By Jason Snell
August 15, 2016 2:14 PM PT
Castro 2: Inbox triage for podcast episodes
Warning: This story has not been updated in several years and may contain out-of-date information.
In some ways, I think the podcast app space has become a bit like Twitter apps were back in the day: A place for developers to experiment with user interfaces and push the ball forward.
The thing that makes Castro 2 stand out is its approach to curating your podcast playlist. New episodes of subscribed podcasts appear in the app’s Inbox tab, in chronological order with the most recent item at the top. You tap on an episode to reveal a horizontal toolbar of action buttons, which let you quickly play the episode, add it to the bottom or top of your podcast queue, or banish it to the archive.
The net effect of this is quick podcast-episode triage, all focused around a single playlist. This is especially important in an era where there are a whole lot of podcasts to wade through.1 In a few moments I was able to get through a half-dozen new podcast episodes in my Inbox, marking some of them for immediate listening, tacking others on to the bottom of my queue, and bypassing less interesting episodes entirely.
I like Castro’s take on a single play queue for podcasts—but then, I’m someone who uses a single playlist in Overcast, so it’s a concept that works for me. It’s easy to reorder items in the Castro queue by tapping and dragging on the right side of the episode.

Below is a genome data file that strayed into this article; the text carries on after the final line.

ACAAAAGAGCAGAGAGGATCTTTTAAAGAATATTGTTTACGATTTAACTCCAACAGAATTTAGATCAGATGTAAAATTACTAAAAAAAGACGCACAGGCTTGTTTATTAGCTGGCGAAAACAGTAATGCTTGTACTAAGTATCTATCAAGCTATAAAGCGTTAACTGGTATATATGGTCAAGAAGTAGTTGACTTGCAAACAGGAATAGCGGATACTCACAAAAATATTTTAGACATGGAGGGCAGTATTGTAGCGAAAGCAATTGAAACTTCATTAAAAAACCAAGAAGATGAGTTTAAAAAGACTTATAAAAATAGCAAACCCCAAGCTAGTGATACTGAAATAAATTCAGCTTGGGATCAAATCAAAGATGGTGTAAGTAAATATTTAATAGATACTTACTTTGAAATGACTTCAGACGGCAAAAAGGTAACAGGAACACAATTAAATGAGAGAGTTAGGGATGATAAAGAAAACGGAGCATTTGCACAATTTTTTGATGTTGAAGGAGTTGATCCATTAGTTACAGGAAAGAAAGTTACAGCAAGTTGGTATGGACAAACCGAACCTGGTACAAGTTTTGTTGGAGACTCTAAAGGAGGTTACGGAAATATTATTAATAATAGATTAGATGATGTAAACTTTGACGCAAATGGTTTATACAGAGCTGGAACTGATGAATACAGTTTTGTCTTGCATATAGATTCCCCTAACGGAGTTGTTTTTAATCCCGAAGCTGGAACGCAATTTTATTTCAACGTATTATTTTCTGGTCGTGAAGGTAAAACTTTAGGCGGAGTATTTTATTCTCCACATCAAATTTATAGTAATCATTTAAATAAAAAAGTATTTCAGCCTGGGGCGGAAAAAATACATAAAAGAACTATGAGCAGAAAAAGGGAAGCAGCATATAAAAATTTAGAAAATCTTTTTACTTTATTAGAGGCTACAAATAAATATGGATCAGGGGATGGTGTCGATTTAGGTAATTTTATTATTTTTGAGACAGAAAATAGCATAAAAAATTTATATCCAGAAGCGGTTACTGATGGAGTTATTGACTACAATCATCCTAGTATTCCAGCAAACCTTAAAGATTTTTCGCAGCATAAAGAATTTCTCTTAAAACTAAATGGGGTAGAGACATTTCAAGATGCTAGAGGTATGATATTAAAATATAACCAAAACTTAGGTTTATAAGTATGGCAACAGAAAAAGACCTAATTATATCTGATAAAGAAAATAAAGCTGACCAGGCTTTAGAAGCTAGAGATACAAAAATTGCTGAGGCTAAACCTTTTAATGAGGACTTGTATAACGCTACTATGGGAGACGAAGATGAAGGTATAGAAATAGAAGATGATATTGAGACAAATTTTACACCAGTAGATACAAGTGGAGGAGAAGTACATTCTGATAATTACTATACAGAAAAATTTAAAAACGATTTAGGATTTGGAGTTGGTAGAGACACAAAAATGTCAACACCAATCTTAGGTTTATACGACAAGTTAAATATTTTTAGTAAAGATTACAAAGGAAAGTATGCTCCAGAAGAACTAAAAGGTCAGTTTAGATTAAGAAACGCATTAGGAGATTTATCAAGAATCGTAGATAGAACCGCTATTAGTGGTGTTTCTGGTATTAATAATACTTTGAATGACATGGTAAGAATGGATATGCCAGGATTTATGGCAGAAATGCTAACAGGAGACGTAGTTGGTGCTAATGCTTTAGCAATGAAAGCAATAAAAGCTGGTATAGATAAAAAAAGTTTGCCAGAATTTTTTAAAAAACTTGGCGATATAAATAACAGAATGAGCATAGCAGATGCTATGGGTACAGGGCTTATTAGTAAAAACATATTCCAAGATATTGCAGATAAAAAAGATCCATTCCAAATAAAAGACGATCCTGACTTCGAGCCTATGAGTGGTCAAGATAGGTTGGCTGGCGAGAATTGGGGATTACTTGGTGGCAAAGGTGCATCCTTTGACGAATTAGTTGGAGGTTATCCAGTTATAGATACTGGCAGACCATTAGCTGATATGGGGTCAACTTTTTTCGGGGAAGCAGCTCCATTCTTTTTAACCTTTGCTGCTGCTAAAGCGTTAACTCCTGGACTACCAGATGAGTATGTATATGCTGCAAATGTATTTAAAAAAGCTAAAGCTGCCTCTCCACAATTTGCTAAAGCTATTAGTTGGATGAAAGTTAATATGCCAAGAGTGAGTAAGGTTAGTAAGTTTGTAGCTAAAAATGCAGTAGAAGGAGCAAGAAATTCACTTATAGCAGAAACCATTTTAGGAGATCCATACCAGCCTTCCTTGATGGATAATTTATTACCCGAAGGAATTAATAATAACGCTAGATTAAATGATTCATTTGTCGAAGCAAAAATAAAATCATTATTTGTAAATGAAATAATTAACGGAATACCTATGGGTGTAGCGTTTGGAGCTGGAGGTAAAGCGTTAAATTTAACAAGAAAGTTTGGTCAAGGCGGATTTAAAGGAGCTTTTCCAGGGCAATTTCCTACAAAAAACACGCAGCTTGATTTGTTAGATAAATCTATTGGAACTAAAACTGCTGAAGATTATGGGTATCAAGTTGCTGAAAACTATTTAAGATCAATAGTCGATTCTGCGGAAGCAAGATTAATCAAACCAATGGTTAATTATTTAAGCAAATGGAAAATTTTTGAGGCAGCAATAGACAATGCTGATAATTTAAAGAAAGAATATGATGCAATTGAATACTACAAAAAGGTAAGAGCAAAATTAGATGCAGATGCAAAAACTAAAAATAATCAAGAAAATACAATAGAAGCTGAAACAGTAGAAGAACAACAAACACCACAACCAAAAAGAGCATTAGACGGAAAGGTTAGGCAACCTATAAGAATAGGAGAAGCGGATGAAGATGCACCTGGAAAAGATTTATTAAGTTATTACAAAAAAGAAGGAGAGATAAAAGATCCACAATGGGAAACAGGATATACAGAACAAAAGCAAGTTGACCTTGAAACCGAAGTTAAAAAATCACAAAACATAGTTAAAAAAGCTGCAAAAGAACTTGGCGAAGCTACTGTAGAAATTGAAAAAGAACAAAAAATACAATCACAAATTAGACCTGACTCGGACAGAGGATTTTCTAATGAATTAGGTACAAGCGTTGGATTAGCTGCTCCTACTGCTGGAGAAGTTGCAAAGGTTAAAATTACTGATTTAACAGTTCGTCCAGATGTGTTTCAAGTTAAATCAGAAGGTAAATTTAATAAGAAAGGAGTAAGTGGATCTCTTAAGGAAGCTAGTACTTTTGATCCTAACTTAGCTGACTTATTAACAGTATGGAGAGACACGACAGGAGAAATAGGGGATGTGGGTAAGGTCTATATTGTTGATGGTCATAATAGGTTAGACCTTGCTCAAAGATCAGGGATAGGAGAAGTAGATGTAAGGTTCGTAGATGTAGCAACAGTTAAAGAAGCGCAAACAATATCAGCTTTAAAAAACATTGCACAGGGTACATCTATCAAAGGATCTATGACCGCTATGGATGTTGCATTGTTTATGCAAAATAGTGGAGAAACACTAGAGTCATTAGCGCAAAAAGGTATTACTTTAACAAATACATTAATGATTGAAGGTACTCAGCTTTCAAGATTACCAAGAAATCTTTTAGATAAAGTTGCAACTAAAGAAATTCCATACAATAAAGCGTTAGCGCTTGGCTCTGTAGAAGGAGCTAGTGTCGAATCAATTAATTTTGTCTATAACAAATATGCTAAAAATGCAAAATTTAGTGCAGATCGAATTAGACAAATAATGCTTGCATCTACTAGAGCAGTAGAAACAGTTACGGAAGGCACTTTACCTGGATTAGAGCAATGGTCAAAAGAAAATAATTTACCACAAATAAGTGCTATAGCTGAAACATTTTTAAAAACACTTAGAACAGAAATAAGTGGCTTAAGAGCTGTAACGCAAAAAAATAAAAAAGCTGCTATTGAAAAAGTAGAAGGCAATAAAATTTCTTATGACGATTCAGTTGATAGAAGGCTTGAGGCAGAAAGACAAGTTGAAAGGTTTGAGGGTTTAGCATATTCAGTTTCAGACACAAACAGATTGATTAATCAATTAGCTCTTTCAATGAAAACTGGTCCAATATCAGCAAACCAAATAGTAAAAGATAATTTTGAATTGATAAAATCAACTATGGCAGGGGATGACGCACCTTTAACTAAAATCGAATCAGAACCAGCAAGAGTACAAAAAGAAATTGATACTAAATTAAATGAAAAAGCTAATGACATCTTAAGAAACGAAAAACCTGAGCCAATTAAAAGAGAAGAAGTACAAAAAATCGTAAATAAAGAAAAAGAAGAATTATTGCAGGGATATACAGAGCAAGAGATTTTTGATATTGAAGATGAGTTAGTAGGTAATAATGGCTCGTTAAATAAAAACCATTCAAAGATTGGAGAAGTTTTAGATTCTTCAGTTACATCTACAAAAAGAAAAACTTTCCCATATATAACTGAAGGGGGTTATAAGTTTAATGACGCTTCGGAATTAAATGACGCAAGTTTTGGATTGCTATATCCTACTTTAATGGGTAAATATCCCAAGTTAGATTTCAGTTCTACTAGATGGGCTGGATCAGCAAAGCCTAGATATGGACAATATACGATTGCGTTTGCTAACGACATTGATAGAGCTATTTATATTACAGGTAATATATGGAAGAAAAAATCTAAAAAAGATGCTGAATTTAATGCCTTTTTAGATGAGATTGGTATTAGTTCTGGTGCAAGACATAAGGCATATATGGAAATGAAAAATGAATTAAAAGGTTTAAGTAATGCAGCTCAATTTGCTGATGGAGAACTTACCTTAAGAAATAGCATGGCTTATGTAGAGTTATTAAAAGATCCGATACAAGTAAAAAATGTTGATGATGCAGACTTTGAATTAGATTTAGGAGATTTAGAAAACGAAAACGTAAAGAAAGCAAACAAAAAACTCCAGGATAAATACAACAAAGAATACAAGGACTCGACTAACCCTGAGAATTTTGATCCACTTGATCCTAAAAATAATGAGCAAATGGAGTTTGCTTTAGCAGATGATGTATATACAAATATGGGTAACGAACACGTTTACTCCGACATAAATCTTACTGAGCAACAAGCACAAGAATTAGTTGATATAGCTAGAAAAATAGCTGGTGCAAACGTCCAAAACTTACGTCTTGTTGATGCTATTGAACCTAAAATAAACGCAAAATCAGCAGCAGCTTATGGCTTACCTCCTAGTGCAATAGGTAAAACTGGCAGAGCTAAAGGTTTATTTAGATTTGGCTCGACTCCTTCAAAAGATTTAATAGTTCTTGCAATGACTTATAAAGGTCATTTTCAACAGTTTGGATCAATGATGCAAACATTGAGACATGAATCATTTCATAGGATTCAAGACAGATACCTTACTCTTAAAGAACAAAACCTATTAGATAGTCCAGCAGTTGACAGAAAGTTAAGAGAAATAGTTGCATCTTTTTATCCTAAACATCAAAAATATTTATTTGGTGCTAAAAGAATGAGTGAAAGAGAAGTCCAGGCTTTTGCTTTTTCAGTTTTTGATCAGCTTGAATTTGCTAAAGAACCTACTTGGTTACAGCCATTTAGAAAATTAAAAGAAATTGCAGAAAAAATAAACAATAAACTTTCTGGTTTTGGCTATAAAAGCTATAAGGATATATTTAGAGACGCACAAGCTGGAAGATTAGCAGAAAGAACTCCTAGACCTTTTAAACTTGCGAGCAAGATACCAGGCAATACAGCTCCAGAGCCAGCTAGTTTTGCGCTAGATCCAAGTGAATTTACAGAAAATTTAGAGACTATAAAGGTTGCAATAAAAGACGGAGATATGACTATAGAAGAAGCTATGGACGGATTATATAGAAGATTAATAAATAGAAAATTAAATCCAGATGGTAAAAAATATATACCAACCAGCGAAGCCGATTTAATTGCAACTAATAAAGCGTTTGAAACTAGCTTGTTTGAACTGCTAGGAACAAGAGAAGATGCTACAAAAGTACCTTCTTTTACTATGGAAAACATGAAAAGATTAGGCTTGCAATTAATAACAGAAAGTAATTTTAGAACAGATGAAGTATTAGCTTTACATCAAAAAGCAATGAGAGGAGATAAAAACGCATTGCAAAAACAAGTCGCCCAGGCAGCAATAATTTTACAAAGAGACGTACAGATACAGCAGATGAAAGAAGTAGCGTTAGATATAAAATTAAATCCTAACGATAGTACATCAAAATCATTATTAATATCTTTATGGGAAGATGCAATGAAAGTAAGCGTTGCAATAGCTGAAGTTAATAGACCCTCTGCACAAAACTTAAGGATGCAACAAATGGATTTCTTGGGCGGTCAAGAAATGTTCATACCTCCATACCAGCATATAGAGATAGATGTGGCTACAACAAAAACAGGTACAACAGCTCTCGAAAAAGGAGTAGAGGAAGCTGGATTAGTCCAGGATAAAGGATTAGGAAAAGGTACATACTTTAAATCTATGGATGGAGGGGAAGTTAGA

Castro’s not without its faults, however. I don’t love the Now Playing screen, which is minimized to a strip at the bottom of the app most of the time, and when expanded doesn’t show any episode art, just an animation of (fake) audio waveforms sliding across the screen. Castro’s variable-speed feature, which lets you play back audio at speeds faster than 1x in order to save time, doesn’t sound as good as the audio in either Overcast or Pocket Casts.
That all said, if you’re eclectic in your podcast tastes—not just picky about the podcasts you listen to, but picky about which episodes of those podcasts are worthy, and even more particular about the order in which those podcast episodes play—Castro 2 is made for you. At $5 it’s a refined, attractive app that has a unique take on podcast management, and it’s worth your consideration.
- Yes, I realize that I am a severe contributor to this glut. ↩
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